Second if you ferment your AG on the grain. Just add sugar water to the fermenter. After you rack the AG beer off. Yeasties are allready to go.

    I won't make a sugarhead wash over 8% potential ABV anymore. I found I get a much better end product staying under 8%. Sugar adds a hot taste as I call it. And I don't get that when staying under 8%.

  • got no problems with techniques, just the goofy names for them.... Actually I almost never do a straight sugar wash or grain wash. Always something in between. I try to imagine my self an artist and the additives as paint, weird yes, but if your goal is artisan , You'll never get there doing what everyone else is doing, The big boys will beat you every time, The major advantage of small production is rapid change and the ability to innovate and implement very quickly.

    I think a lot of folks would be surprised at the amount of good flavor you can get with the simple addition e of a bit of mashed grain. A lot of good taste can be had for a relative small amount of grain based additives. In my experience flour will produce less heat than a whole grain milled. Flaked grain is also useful as something in between flour and grain. Actually I mostly use a combined technique depending on what I want as a product outcome. To only use one method , your only limiting yourself.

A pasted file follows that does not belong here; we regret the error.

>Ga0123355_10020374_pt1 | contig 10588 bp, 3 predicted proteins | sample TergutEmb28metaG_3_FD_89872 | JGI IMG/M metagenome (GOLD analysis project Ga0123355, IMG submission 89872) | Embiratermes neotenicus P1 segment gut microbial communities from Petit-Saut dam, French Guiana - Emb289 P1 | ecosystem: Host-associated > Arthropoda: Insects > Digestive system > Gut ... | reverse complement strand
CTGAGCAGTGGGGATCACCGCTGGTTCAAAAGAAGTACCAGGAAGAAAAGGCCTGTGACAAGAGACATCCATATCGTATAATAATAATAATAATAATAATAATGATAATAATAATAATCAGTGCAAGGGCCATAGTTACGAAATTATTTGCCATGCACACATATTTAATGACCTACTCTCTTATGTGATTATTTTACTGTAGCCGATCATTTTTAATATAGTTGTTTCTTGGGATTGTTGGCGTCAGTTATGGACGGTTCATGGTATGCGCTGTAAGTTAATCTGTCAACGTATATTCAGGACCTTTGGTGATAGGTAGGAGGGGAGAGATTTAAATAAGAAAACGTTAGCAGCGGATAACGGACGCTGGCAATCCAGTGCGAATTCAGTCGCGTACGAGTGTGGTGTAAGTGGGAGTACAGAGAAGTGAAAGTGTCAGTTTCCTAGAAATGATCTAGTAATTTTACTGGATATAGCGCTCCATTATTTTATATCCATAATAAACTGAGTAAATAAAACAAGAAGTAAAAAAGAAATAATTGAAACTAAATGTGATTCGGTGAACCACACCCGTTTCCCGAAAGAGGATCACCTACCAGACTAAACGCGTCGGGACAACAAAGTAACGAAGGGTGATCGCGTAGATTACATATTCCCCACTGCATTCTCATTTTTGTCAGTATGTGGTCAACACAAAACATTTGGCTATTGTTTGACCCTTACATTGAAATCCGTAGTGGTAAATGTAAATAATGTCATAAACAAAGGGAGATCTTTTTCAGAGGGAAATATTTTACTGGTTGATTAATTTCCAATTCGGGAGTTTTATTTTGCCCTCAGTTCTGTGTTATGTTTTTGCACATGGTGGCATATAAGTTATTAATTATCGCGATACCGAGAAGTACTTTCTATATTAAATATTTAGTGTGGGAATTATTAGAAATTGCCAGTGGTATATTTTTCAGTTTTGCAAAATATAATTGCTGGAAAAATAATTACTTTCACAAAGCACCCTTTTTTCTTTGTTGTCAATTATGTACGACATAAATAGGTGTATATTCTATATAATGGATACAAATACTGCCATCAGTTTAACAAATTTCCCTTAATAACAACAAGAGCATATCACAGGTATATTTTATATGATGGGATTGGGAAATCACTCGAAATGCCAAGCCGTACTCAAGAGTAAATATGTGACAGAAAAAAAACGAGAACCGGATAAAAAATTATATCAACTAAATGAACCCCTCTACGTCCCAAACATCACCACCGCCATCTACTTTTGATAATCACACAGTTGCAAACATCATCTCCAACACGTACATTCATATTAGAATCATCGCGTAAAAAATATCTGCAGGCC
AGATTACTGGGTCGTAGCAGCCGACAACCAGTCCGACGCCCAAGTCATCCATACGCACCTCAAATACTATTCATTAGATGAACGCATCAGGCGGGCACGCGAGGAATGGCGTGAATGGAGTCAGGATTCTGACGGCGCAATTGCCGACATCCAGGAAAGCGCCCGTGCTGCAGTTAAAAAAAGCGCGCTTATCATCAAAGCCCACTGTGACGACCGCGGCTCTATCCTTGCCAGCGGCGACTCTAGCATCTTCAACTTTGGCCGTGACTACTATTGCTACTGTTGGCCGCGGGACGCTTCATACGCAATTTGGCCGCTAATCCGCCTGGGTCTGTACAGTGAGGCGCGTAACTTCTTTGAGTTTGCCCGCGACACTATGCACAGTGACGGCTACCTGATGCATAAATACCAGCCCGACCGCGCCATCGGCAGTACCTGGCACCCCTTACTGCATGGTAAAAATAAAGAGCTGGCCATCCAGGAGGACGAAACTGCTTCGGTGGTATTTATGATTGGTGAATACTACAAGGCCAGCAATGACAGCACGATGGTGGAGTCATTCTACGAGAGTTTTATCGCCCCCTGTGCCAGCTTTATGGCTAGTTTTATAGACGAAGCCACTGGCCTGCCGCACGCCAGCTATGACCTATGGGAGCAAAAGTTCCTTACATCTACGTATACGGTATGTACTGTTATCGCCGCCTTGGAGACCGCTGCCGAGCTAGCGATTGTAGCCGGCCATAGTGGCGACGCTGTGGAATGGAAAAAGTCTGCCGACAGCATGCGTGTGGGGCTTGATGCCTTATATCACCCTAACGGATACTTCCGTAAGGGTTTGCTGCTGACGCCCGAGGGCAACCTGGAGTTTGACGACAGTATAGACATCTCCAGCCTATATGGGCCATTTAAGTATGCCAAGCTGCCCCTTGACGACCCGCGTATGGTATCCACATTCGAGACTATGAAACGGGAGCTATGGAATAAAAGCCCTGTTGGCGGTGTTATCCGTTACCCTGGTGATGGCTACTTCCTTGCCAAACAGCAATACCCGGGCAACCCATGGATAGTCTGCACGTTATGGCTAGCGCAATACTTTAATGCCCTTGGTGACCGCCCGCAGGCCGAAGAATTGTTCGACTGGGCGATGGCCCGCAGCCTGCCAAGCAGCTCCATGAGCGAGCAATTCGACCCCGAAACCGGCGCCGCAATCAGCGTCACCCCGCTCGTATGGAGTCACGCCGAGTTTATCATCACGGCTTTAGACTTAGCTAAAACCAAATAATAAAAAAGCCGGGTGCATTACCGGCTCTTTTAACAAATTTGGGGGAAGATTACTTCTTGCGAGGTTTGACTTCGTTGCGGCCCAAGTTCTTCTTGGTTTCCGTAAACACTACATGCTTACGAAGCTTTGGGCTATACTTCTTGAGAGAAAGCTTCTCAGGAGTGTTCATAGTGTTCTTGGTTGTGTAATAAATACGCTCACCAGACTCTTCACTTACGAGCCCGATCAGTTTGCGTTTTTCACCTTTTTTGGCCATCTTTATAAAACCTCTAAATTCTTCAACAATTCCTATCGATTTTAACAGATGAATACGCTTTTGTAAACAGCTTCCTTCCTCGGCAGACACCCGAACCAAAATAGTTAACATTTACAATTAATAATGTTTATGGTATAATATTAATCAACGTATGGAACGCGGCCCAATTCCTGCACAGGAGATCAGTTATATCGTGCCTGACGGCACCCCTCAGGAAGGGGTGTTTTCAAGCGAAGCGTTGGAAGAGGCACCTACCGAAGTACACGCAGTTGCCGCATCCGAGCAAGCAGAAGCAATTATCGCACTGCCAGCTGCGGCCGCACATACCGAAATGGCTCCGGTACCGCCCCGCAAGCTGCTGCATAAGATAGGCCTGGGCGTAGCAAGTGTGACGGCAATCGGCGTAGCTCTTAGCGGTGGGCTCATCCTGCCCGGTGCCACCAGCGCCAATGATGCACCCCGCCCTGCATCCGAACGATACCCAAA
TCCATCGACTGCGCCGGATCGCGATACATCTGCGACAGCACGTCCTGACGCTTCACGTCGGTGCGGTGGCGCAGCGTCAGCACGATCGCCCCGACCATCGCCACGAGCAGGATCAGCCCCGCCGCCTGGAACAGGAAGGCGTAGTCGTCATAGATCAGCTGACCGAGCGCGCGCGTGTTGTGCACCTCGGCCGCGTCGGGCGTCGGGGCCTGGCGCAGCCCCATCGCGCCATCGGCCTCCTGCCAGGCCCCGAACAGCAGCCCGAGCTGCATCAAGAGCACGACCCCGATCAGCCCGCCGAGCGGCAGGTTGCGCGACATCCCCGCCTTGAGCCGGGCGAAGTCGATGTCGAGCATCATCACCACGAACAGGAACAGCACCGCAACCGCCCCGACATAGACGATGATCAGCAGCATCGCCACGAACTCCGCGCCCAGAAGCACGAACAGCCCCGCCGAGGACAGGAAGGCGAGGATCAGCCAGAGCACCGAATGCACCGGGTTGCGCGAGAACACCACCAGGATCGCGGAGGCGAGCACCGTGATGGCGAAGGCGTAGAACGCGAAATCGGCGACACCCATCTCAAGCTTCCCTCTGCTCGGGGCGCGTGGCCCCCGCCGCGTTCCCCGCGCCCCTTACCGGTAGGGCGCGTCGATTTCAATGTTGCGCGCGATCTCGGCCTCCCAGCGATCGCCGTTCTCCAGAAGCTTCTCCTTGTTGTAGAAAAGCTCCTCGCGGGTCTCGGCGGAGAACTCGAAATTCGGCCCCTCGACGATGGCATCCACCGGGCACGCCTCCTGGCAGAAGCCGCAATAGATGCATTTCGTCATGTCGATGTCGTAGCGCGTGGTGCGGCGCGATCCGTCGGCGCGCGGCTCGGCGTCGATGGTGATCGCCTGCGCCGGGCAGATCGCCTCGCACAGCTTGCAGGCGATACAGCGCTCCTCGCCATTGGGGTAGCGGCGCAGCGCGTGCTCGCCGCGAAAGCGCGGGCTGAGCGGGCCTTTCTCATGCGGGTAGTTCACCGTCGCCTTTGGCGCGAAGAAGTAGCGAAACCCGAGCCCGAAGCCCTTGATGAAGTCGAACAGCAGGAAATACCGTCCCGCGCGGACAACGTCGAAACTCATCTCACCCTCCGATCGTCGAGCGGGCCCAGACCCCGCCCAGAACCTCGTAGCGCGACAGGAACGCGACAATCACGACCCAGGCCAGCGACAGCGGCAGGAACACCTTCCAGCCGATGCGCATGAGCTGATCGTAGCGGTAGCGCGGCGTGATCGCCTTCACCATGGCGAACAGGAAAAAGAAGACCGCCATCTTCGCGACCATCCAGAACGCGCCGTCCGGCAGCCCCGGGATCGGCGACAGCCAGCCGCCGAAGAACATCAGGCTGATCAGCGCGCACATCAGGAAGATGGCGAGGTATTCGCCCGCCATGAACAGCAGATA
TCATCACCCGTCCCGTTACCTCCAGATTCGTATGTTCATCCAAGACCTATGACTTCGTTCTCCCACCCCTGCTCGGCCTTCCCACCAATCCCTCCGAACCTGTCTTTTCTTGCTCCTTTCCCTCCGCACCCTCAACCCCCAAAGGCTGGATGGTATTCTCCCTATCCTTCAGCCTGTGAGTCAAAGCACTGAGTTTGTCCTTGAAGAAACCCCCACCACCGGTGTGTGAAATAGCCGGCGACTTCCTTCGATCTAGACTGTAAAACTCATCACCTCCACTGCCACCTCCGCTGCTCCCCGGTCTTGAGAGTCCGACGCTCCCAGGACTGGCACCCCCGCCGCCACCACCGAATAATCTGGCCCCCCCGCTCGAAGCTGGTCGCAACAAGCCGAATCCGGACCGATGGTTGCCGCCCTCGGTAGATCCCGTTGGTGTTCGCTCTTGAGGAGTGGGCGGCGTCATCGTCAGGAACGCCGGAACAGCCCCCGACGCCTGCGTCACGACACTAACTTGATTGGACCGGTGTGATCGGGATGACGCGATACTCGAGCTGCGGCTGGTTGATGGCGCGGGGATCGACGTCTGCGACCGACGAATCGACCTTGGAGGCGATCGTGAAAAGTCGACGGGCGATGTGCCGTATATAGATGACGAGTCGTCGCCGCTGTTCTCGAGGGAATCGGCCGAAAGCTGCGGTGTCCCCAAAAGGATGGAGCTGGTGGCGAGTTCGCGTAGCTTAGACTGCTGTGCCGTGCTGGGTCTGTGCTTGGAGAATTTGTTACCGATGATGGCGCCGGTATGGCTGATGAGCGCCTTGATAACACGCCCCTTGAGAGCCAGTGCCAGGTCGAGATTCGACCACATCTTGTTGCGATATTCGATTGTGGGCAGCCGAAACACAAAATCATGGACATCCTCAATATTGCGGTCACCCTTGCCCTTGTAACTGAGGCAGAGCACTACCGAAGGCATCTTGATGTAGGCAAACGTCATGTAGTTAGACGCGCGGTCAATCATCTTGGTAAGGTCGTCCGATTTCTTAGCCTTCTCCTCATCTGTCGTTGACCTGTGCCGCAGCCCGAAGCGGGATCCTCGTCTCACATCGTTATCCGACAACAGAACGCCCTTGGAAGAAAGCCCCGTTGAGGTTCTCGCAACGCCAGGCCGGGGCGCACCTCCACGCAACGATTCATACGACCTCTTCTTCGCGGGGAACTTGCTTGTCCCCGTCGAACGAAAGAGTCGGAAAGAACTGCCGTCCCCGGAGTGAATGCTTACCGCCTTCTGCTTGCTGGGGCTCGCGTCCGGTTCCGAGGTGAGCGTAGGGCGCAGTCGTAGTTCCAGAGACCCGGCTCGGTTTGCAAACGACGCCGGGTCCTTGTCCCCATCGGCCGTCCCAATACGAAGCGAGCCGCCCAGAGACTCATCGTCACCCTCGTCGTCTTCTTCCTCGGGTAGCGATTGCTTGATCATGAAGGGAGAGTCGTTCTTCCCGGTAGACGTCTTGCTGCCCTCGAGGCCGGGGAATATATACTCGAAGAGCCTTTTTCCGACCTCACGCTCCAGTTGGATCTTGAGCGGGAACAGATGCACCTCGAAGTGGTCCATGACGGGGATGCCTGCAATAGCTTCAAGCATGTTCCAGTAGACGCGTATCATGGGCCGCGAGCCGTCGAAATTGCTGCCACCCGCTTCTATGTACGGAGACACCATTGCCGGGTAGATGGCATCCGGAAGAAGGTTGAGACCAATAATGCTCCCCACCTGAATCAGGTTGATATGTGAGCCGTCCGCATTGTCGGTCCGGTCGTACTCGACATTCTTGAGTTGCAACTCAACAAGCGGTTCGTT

I think the hot taste is caused by chunks of raw Husk and sugar. Try a mash of oats and oats flakes to compare or brewer milled whole rye and rye flour. Also found that un happy yeast produce hot taste( temp, ph, nutrients...etc) Have been correcting ph before stilling lately, plays hell with sour mash but the end product is notably smoother.

  • If we could only get Bran to post how he feels....

    Sorry tired,not thinking clearly and short tempered, going to bartending school this week, is kicking my tired old ass. Getting some great perspectives on the alcohol industry and the people who drive it.

  • Best vodka I've made was from rice, but the process was for me excessive.

    So, now I add malted rice to my sugar washes. It adds nutrients for the ferment and gives a great subtle flavor.

    DAD... not yours.. ah, hell... I don't know...